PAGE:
This month, we’ve said a premature "Hello, Moto!" to the new flagship phone from Motorola, 2015’s Moto X. Since all we can glean from a few still images are cosmetic differences, that's what's being talked about now, however aesthetics won't be the thing that determines the quality of the new Moto X. Motorola knows how to build good phones, but to make them great, it needs to start putting better cameras in them — because what a phone sees is more important than what it looks like.
The 2014 Moto X is already a very capable device. Hell, even the 2013 Moto X is still perfectly usable. Both have earned plaudits for their restrained implementation of near-stock Android, which has helped Motorola deliver reliably speedy software updates. The earlier iterations of the Moto X are also well built and can be personalized with a wide choice of colors, materials, and finishes to produce a truly custom look. They offer reasonable battery life coupled with the performance to handle any Android app. They are very good smartphones. But their cameras are terrible.
If everyone knows cameras matter, why aren't all cameras great?
Every single smartphone manufacturer knows how important cameras are in today’s world. Financial executives dream of the glorious revenues that a great cameraphone can unlock, while hardware engineers have nightmares about trying to fit that sort of imaging equipment within the extremely thin confines of a modern handset. It’s a chronic problem for every mobile device maker, and it’s the most salient question that Motorola has to answer next week:
Can you make a good cameraphone?
Korean giants LG and Samsung have taken on this challenge directly with their 2015 flagship phones — the G4 and Galaxy S6 — and both have offered compelling answers. Neither is perfect, of course, but these new Android handsets have the image quality and ease of use to compete with the iPhone. Those are the things that Motorola, at least up to this point, has never had. The original Droid did things the iPhone couldn’t, and phones like the RAZR Maxx have provided extraordinary battery life, but Moto has consistently been dodging raindrops by trying to get away with only so-so cameras.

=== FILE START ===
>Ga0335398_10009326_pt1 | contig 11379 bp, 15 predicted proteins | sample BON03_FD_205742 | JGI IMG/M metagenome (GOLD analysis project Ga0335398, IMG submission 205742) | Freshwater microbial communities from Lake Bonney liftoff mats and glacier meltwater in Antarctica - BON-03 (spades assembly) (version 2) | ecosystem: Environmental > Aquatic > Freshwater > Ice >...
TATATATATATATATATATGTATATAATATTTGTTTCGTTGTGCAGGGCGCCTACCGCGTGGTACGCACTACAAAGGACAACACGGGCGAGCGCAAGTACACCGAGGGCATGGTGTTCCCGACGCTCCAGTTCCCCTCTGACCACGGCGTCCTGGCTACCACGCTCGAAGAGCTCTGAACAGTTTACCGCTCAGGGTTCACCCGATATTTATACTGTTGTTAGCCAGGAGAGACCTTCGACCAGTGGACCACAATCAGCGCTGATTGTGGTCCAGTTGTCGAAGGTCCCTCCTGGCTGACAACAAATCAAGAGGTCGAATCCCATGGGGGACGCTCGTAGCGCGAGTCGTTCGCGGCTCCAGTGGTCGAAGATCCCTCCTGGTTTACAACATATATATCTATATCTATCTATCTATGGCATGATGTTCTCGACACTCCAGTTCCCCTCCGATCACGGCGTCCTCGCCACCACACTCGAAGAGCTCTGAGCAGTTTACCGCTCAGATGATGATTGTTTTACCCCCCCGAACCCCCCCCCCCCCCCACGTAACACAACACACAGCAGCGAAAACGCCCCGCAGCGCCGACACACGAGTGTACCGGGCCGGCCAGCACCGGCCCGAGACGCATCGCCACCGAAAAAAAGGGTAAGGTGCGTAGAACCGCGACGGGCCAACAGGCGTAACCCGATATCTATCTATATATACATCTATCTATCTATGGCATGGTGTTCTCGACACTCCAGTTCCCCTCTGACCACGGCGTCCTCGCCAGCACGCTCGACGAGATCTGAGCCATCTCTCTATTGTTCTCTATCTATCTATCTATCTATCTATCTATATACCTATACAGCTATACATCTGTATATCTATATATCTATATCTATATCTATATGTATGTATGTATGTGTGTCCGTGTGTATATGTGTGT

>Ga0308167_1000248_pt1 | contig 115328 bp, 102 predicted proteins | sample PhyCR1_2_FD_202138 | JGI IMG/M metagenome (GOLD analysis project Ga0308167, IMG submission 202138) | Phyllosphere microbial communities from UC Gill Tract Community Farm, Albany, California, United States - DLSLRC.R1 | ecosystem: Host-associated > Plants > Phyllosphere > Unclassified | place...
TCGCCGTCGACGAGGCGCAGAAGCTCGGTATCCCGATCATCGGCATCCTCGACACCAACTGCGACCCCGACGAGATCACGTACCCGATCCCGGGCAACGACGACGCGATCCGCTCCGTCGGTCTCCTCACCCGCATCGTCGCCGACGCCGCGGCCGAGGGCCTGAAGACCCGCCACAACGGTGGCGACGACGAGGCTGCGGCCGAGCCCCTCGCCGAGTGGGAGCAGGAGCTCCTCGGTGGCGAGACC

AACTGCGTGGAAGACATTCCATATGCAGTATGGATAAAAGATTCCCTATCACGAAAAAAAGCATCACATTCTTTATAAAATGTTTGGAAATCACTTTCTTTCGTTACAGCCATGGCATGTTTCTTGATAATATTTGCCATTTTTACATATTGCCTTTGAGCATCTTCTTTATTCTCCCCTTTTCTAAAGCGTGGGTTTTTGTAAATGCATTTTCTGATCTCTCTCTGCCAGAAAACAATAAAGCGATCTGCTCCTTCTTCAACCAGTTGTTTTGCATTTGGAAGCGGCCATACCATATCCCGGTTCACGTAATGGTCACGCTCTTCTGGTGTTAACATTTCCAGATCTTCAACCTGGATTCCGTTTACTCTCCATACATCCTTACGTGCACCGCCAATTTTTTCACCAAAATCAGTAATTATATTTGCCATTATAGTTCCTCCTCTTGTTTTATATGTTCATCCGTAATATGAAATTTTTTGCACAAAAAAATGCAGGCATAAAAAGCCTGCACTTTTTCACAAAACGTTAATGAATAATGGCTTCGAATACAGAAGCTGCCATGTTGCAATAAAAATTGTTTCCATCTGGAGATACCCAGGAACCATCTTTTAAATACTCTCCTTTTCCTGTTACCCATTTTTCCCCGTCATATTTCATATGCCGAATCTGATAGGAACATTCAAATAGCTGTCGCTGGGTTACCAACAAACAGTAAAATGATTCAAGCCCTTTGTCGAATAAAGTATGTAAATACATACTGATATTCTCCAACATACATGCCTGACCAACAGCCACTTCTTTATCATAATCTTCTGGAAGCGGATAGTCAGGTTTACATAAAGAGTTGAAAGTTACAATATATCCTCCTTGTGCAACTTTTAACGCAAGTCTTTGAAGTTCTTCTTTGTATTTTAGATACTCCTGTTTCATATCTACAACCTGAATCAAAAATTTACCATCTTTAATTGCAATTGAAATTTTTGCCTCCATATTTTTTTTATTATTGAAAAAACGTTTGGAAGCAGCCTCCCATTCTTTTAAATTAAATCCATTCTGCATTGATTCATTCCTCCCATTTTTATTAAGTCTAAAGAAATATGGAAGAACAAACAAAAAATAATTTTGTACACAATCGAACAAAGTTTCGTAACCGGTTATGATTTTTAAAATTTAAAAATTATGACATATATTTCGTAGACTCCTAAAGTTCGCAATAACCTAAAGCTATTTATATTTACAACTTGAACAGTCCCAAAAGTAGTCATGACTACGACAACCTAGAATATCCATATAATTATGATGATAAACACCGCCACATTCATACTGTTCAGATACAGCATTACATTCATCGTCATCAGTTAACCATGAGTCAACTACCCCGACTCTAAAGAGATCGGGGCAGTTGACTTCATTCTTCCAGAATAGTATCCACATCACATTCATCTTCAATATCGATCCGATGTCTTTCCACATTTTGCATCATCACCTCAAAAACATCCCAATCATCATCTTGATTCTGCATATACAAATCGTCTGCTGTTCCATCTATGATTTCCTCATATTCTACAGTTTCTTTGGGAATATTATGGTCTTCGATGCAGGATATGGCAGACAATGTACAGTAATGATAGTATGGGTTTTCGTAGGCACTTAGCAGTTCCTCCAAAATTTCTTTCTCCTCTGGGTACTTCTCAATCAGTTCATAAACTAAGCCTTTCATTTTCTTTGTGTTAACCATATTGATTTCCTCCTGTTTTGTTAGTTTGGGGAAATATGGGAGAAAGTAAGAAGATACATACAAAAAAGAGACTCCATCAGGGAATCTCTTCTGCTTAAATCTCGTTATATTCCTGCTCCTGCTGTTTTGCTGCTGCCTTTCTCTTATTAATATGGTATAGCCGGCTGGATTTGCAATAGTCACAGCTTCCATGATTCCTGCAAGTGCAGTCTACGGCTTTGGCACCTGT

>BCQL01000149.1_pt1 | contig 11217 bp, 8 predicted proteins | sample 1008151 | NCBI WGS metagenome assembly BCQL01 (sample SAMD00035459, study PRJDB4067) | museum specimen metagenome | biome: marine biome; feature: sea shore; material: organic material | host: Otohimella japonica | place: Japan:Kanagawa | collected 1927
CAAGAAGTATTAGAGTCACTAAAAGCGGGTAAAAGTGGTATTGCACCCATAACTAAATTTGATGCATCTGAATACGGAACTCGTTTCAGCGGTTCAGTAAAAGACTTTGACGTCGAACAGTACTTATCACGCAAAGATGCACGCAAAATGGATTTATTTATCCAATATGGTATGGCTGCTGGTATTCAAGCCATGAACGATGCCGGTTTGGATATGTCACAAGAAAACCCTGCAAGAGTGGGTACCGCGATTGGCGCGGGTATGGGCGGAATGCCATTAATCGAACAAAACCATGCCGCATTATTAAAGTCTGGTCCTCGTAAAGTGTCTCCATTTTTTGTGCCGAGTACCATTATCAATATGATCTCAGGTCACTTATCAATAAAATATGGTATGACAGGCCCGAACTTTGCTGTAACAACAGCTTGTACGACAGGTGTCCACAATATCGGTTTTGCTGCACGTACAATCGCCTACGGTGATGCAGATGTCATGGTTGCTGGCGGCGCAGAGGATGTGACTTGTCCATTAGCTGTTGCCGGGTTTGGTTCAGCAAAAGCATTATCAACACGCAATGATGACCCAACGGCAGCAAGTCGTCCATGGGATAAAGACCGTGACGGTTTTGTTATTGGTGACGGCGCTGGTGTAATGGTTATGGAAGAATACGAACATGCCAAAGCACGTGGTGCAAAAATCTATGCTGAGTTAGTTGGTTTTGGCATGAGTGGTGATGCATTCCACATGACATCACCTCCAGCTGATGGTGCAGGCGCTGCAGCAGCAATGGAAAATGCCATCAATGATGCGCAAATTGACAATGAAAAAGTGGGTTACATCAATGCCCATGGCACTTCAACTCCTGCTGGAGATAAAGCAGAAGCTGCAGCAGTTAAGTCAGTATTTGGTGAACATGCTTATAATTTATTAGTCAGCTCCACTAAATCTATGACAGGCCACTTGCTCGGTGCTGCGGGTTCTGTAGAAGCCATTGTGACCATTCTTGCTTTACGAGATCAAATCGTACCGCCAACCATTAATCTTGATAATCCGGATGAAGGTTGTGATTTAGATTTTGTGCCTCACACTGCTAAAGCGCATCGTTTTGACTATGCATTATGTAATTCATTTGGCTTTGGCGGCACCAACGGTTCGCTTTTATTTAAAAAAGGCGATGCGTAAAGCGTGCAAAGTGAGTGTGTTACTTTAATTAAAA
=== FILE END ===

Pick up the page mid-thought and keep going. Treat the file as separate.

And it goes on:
Moto has the opportunity to be a champion for Android
On Tuesday, when it unveils its full range of new Android handsets, Motorola will be sure to speak enthusiastically about its cameras. It will probably tell us about all the big steps it’s taking to make selfies easier and mobile photography as painless as possible. But those words have to be backed up with actions. HTC spent Mobile World Congress this year proclaiming its new One M9 to be an amazing cameraphone, only to be proven upsettingly wrong by the device's mediocre reality. Motorola should learn from HTC’s mistake. The M9 was disappointing not because it looked similar to previous HTC flagship phones, but because it failed to live up to its own promises of better performance.
Nobody is truly waiting for a better-looking Motorola phone. That’s just not a problem for Moto. The company's designs tend to have a universal, minimalist appeal, which is only enhanced by the endless personalization offered by the design-your-own Moto Maker service. But how about a Motorola handset with a great camera?
The awesomeness of an undiluted Android experience without compromise on image quality has been the dream scenario for Android fans for way too long. Photography is the one missing piece from Moto’s smartphone puzzle, with everything else — whether it be design, specs, or software support after a device is sold — seemingly already to be in place. All the new Moto X needs to be great is a great camera.